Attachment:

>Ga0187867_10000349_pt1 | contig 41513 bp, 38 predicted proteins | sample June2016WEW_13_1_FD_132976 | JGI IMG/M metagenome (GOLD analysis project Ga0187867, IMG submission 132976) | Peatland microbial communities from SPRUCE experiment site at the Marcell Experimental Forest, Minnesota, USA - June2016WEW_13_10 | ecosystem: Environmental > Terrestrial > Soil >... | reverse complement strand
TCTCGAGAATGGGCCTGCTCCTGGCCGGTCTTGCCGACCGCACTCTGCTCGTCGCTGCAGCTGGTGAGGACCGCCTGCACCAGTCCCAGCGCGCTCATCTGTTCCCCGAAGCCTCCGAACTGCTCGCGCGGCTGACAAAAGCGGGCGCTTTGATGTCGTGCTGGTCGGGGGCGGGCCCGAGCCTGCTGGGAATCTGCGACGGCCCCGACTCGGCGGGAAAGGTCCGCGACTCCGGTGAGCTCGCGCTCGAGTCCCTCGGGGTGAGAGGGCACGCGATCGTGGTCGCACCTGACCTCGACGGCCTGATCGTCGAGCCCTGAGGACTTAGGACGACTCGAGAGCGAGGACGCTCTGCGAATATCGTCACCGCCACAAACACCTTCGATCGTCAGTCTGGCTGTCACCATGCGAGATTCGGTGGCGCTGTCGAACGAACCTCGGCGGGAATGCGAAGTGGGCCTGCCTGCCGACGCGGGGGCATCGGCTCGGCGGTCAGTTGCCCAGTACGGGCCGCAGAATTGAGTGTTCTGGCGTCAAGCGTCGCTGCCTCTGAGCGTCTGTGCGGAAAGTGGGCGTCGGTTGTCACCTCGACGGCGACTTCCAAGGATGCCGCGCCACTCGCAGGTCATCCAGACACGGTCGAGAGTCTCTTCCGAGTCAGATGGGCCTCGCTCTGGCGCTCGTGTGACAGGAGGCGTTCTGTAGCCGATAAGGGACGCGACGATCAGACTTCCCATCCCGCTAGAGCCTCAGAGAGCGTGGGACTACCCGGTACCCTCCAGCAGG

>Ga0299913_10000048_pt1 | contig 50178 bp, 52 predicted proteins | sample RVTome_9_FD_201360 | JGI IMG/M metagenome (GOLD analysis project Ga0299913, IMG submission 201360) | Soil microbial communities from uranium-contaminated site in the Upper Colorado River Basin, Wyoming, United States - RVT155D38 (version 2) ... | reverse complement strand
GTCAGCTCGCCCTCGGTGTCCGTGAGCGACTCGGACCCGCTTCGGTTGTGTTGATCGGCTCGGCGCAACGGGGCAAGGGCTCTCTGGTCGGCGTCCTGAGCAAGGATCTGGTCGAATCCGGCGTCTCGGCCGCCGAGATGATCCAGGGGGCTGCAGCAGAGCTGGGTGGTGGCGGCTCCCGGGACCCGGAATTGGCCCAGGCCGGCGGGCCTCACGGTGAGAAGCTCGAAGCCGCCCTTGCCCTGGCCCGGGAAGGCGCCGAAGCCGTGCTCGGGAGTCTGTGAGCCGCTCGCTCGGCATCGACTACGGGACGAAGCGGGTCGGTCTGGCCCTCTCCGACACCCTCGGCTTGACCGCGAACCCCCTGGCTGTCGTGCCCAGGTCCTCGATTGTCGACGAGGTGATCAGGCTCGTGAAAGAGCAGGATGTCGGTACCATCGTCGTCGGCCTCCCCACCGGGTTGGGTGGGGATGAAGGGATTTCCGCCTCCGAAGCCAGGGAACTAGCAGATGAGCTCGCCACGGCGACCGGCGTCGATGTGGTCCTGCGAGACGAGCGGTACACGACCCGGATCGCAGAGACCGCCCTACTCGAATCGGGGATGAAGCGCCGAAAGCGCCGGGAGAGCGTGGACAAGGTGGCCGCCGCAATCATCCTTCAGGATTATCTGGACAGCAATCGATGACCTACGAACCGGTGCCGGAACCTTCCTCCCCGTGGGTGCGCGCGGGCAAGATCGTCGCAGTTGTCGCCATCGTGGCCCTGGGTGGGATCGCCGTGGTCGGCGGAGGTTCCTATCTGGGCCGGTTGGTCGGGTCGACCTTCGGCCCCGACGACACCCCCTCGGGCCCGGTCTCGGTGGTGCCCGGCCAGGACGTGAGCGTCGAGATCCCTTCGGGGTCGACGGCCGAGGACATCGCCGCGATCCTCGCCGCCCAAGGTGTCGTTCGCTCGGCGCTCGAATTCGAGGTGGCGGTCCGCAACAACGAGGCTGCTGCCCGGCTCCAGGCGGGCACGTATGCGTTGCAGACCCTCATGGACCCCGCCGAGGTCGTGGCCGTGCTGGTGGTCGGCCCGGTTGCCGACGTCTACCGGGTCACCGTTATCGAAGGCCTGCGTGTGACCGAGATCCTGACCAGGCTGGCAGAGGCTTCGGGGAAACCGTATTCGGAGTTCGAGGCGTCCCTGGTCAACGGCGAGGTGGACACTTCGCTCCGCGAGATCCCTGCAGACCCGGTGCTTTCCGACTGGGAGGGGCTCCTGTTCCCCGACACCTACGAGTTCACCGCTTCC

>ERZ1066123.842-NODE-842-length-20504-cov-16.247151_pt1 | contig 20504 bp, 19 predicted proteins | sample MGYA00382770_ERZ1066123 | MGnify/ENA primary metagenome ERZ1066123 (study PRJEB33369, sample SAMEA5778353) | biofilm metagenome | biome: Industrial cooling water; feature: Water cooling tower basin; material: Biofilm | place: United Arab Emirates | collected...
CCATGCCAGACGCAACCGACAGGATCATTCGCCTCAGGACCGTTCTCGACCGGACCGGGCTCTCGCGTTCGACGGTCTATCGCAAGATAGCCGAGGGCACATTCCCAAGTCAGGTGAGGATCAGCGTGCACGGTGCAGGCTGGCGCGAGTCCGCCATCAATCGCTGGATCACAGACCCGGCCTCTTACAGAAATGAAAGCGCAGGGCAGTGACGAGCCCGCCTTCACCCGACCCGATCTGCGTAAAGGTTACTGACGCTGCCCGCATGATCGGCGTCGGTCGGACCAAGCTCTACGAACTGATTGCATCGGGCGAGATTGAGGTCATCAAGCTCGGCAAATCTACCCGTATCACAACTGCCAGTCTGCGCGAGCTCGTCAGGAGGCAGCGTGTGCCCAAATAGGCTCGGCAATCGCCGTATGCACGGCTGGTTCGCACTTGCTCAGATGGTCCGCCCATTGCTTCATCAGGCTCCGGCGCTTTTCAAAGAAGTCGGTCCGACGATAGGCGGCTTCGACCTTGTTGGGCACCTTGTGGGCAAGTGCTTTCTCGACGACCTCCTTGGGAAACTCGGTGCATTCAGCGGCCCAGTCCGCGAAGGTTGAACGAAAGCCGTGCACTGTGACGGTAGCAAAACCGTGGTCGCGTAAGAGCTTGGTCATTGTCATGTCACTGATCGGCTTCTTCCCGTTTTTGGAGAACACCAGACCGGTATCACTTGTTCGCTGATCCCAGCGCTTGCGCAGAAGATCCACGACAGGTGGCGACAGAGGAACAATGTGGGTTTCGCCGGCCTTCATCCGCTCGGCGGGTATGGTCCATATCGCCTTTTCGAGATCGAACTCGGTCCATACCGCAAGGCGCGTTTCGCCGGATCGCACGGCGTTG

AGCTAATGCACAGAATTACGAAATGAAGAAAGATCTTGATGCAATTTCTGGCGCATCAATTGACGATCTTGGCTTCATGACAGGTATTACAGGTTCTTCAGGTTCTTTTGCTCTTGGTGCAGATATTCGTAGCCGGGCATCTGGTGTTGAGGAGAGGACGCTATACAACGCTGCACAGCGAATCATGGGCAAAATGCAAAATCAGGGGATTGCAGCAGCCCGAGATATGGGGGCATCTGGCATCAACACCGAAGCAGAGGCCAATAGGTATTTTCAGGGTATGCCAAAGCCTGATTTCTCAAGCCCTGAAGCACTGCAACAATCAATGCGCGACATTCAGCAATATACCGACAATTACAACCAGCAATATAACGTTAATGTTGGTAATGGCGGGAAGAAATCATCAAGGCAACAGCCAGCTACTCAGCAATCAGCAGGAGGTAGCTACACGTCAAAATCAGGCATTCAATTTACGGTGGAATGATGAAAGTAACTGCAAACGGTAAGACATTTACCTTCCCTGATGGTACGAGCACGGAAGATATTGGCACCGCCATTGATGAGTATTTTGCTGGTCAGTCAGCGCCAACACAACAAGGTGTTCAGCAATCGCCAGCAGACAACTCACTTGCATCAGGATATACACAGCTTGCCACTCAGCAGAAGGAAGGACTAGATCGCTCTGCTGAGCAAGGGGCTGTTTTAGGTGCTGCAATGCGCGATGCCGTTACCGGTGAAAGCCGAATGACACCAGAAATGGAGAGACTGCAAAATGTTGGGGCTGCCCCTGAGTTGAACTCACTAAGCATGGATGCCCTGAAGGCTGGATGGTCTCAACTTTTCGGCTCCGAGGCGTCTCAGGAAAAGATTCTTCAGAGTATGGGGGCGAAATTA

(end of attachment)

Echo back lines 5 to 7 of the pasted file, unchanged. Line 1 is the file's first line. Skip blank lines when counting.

>ERZ1066123.842-NODE-842-length-20504-cov-16.247151_pt1 | contig 20504 bp, 19 predicted proteins | sample MGYA00382770_ERZ1066123 | MGnify/ENA primary metagenome ERZ1066123 (study PRJEB33369, sample SAMEA5778353) | biofilm metagenome | biome: Industrial cooling water; feature: Water cooling tower basin; material: Biofilm | place: United Arab Emirates | collected...
CCATGCCAGACGCAACCGACAGGATCATTCGCCTCAGGACCGTTCTCGACCGGACCGGGCTCTCGCGTTCGACGGTCTATCGCAAGATAGCCGAGGGCACATTCCCAAGTCAGGTGAGGATCAGCGTGCACGGTGCAGGCTGGCGCGAGTCCGCCATCAATCGCTGGATCACAGACCCGGCCTCTTACAGAAATGAAAGCGCAGGGCAGTGACGAGCCCGCCTTCACCCGACCCGATCTGCGTAAAGGTTACTGACGCTGCCCGCATGATCGGCGTCGGTCGGACCAAGCTCTACGAACTGATTGCATCGGGCGAGATTGAGGTCATCAAGCTCGGCAAATCTACCCGTATCACAACTGCCAGTCTGCGCGAGCTCGTCAGGAGGCAGCGTGTGCCCAAATAGGCTCGGCAATCGCCGTATGCACGGCTGGTTCGCACTTGCTCAGATGGTCCGCCCATTGCTTCATCAGGCTCCGGCGCTTTTCAAAGAAGTCGGTCCGACGATAGGCGGCTTCGACCTTGTTGGGCACCTTGTGGGCAAGTGCTTTCTCGACGACCTCCTTGGGAAACTCGGTGCATTCAGCGGCCCAGTCCGCGAAGGTTGAACGAAAGCCGTGCACTGTGACGGTAGCAAAACCGTGGTCGCGTAAGAGCTTGGTCATTGTCATGTCACTGATCGGCTTCTTCCCGTTTTTGGAGAACACCAGACCGGTATCACTTGTTCGCTGATCCCAGCGCTTGCGCAGAAGATCCACGACAGGTGGCGACAGAGGAACAATGTGGGTTTCGCCGGCCTTCATCCGCTCGGCGGGTATGGTCCATATCGCCTTTTCGAGATCGAACTCGGTCCATACCGCAAGGCGCGTTTCGCCGGATCGCACGGCGTTG

AGCTAATGCACAGAATTACGAAATGAAGAAAGATCTTGATGCAATTTCTGGCGCATCAATTGACGATCTTGGCTTCATGACAGGTATTACAGGTTCTTCAGGTTCTTTTGCTCTTGGTGCAGATATTCGTAGCCGGGCATCTGGTGTTGAGGAGAGGACGCTATACAACGCTGCACAGCGAATCATGGGCAAAATGCAAAATCAGGGGATTGCAGCAGCCCGAGATATGGGGGCATCTGGCATCAACACCGAAGCAGAGGCCAATAGGTATTTTCAGGGTATGCCAAAGCCTGATTTCTCAAGCCCTGAAGCACTGCAACAATCAATGCGCGACATTCAGCAATATACCGACAATTACAACCAGCAATATAACGTTAATGTTGGTAATGGCGGGAAGAAATCATCAAGGCAACAGCCAGCTACTCAGCAATCAGCAGGAGGTAGCTACACGTCAAAATCAGGCATTCAATTTACGGTGGAATGATGAAAGTAACTGCAAACGGTAAGACATTTACCTTCCCTGATGGTACGAGCACGGAAGATATTGGCACCGCCATTGATGAGTATTTTGCTGGTCAGTCAGCGCCAACACAACAAGGTGTTCAGCAATCGCCAGCAGACAACTCACTTGCATCAGGATATACACAGCTTGCCACTCAGCAGAAGGAAGGACTAGATCGCTCTGCTGAGCAAGGGGCTGTTTTAGGTGCTGCAATGCGCGATGCCGTTACCGGTGAAAGCCGAATGACACCAGAAATGGAGAGACTGCAAAATGTTGGGGCTGCCCCTGAGTTGAACTCACTAAGCATGGATGCCCTGAAGGCTGGATGGTCTCAACTTTTCGGCTCCGAGGCGTCTCAGGAAAAGATTCTTCAGAGTATGGGGGCGAAATTA